The Planted Tank Forum banner
1 - 8 of 8 Posts

·
Registered
Joined
·
400 Posts
Discussion Starter · #1 ·
Go high or low tech with Marine algaes. I would seriously consider doing this and with only a few favorite soft corals (Xenias) and some small fish as an affordable and beautiful looking plant tank. Great style in between Amano natural tanks and super high tech reefs and huge investments of time and energy= money!

 

·
Registered
Joined
·
1,414 Posts
Is that a tigah_boy tank?

I think the hobby might need a bit more variety of macroalgae first. It's pretty hard to get unique macroalgaes at least in the states. I'm lucky in that I scored some Botryocladia from the LFS for free, and somehow got a piece of Caulerpa prolifera to survive as well as some dragon's breath and Chaeto, but while there's hundreds of aquatic plant species to choose from, there's really only tens of macroalgae species to choose from.

Aside fomr Chaetomorpha and Ulva, most macroalgaes are in a post-renaissance period. They're beginning to grow in popularity, but not to the point where I think we'll be seeing planted macro tanks anytime soon.
 

·
Registered
Joined
·
1,414 Posts
What about doing a seagrass tank? I've always had an idea of doing this with seahorses
They're possible, but from what I've seen, you need a really, really, really deep substrate. Like 8" deep.

A better alternative would be the macroalgae Caulerpa prolifera, which needs far less substrate (like 1") in order to thrive.
 

·
Registered
Joined
·
16 Posts
Ever since I first saw a reef tank I never really liked them all that much: Bathed in blue light, corals fluorescing, always feeling rather desolate in all but the oldest, most overgrown setups (This one is even worse in FOWLR setups). They have their appeal but it never felt natural like a good planted tank did.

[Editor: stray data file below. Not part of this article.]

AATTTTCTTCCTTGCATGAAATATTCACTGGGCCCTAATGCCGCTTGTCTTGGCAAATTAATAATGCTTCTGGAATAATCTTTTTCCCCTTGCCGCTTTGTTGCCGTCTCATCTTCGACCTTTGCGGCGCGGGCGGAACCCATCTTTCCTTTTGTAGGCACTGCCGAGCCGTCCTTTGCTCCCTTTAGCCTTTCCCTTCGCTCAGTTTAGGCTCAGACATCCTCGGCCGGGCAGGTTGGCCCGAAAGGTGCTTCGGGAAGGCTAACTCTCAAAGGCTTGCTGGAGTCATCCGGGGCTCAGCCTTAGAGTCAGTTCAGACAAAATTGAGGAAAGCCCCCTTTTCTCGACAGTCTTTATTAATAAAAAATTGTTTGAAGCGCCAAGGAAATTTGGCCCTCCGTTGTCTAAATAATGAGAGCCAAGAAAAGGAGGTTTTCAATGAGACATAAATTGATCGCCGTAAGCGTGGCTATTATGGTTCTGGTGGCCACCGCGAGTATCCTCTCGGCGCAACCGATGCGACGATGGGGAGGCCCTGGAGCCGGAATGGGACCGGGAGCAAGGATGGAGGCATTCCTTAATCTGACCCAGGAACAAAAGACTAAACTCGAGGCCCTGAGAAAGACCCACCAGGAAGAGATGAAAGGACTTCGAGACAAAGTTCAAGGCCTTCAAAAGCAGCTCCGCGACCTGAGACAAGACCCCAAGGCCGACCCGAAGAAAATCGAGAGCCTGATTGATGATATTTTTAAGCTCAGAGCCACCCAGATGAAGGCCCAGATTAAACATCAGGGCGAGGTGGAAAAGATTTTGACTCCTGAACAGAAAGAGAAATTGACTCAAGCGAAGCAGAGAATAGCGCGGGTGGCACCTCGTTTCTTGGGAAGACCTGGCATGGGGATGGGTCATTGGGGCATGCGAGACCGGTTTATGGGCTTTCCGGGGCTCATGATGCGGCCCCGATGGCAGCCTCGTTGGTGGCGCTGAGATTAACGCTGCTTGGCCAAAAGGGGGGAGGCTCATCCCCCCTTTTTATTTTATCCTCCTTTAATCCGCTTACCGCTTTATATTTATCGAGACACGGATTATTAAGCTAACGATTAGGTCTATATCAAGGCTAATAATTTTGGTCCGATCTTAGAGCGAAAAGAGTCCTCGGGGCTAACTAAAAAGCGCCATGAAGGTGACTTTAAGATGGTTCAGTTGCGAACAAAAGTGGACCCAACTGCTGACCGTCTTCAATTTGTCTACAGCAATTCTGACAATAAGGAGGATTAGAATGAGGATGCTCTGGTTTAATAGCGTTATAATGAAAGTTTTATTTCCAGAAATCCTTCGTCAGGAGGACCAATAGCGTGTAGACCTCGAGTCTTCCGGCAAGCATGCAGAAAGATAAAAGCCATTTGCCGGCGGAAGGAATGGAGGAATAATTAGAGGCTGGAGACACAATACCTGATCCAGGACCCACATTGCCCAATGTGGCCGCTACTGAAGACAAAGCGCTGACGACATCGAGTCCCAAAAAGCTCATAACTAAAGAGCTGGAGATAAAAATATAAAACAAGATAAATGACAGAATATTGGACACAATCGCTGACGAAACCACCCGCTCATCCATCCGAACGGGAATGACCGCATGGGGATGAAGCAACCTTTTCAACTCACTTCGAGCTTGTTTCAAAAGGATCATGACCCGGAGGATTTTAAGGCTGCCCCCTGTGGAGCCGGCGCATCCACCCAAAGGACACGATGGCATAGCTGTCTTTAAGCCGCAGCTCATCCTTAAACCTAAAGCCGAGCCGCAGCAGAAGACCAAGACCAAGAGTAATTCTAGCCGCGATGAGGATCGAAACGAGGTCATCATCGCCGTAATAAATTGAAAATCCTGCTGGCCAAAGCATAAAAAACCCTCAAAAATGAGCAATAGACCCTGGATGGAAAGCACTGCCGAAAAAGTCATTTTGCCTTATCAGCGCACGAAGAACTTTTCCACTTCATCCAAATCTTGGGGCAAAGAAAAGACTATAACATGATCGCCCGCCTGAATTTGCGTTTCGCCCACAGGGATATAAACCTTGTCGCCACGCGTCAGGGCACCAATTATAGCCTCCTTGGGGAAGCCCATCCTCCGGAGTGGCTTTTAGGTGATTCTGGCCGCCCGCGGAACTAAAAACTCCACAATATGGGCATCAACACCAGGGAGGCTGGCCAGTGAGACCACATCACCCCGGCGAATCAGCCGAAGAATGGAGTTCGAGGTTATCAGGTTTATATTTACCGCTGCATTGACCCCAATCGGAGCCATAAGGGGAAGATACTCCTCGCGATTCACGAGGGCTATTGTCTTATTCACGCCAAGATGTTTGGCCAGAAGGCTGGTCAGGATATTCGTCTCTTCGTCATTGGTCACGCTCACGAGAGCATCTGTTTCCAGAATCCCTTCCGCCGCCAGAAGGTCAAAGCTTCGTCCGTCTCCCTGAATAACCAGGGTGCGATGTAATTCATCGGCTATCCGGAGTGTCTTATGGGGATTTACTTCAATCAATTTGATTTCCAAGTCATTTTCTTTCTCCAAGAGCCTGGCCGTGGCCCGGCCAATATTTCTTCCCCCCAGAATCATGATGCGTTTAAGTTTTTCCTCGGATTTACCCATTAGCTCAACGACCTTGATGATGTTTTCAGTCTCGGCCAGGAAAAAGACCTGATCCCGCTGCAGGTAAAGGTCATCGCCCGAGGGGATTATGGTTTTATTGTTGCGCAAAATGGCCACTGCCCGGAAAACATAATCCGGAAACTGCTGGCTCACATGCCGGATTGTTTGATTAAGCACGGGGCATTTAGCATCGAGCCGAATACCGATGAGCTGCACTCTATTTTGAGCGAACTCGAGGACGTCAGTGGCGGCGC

But macroalgae tanks always look amazing to me! It actually feels like I'm looking at the ocean! If I ever get into saltwater it would be to set up a macroalgae tank.
 

·
Registered
Joined
·
400 Posts
Discussion Starter · #6 ·
The only minus is,that you can't drain water and replace with your tap water and some dechlor! So,its always going to be more involved than a freshwater plant tank. I also agree with everything greenmean said. The whole LSD trip of corals and blue light turns me off as too alien.
 

·
Registered
Joined
·
1,414 Posts
...y'all do know that you don't have to use actinic lighting, right?

I agree that it's become very popular nowadays to run all blue(actinic) displays to make the corals fluoresce. That being said, I don't think it's accurate to categorize all tanks like that. My tank runs using something along the lines of 10000K light: slightly blue tinged, but still mostly white.
 

·
Registered
Joined
·
400 Posts
Discussion Starter · #8 ·
I know not all go so blue. David Saxbys superlative reef tank is the ultimate look for home reefs. But the new guys who like that black light poster effect- might as well have Bob Dylan's snoz poster in there too.
 
1 - 8 of 8 Posts
This is an older thread, you may not receive a response, and could be reviving an old thread. Please consider creating a new thread.
Top